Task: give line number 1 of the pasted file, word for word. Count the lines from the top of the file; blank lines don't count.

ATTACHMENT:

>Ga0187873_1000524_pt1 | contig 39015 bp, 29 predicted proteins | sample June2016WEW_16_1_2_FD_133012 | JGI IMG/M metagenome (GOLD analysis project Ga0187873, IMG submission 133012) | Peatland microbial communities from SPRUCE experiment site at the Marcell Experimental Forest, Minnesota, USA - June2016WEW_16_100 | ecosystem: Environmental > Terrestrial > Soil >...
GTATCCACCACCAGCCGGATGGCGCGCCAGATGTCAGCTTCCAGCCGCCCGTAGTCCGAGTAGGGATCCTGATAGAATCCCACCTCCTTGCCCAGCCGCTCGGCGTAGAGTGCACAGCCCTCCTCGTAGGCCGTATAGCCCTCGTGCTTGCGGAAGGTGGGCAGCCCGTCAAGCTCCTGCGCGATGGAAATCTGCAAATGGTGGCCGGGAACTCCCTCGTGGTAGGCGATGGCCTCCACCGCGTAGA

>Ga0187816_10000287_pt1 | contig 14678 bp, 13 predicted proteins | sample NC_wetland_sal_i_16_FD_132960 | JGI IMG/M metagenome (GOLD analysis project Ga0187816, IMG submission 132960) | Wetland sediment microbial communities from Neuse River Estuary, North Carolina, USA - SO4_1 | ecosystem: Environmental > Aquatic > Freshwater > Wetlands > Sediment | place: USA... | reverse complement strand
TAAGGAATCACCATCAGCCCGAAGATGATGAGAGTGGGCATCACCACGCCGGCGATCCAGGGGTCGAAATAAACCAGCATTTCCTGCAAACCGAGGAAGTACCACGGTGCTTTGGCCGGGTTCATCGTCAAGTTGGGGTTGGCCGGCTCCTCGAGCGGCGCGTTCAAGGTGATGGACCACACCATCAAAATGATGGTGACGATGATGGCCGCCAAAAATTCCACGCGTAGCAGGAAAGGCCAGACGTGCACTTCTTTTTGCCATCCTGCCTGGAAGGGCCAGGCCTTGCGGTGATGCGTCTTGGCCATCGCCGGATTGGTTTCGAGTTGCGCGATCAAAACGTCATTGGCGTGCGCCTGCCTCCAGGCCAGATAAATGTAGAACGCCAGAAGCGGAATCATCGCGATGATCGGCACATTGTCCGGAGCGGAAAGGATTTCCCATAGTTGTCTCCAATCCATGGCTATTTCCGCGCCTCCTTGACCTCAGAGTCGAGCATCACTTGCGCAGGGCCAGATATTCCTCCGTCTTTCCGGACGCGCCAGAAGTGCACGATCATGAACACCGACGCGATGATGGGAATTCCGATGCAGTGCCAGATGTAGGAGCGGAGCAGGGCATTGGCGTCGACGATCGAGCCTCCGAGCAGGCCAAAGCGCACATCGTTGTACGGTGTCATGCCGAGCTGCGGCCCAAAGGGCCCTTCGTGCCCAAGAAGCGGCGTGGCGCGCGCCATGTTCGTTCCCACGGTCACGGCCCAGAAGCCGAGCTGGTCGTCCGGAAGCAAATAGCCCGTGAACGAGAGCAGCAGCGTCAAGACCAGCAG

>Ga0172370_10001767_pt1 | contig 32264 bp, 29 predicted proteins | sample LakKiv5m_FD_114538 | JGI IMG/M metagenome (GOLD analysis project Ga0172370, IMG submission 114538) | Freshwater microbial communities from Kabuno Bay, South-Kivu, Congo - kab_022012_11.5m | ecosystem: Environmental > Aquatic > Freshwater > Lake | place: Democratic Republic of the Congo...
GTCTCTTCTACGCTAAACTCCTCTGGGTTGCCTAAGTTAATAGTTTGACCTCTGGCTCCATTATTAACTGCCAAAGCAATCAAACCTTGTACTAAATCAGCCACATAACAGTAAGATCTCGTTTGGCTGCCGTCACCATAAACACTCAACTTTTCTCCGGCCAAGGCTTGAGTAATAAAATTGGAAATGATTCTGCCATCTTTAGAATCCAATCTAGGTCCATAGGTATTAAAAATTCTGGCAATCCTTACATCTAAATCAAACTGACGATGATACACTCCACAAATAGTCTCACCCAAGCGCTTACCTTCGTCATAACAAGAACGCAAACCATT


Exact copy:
>Ga0187873_1000524_pt1 | contig 39015 bp, 29 predicted proteins | sample June2016WEW_16_1_2_FD_133012 | JGI IMG/M metagenome (GOLD analysis project Ga0187873, IMG submission 133012) | Peatland microbial communities from SPRUCE experiment site at the Marcell Experimental Forest, Minnesota, USA - June2016WEW_16_100 | ecosystem: Environmental > Terrestrial > Soil >...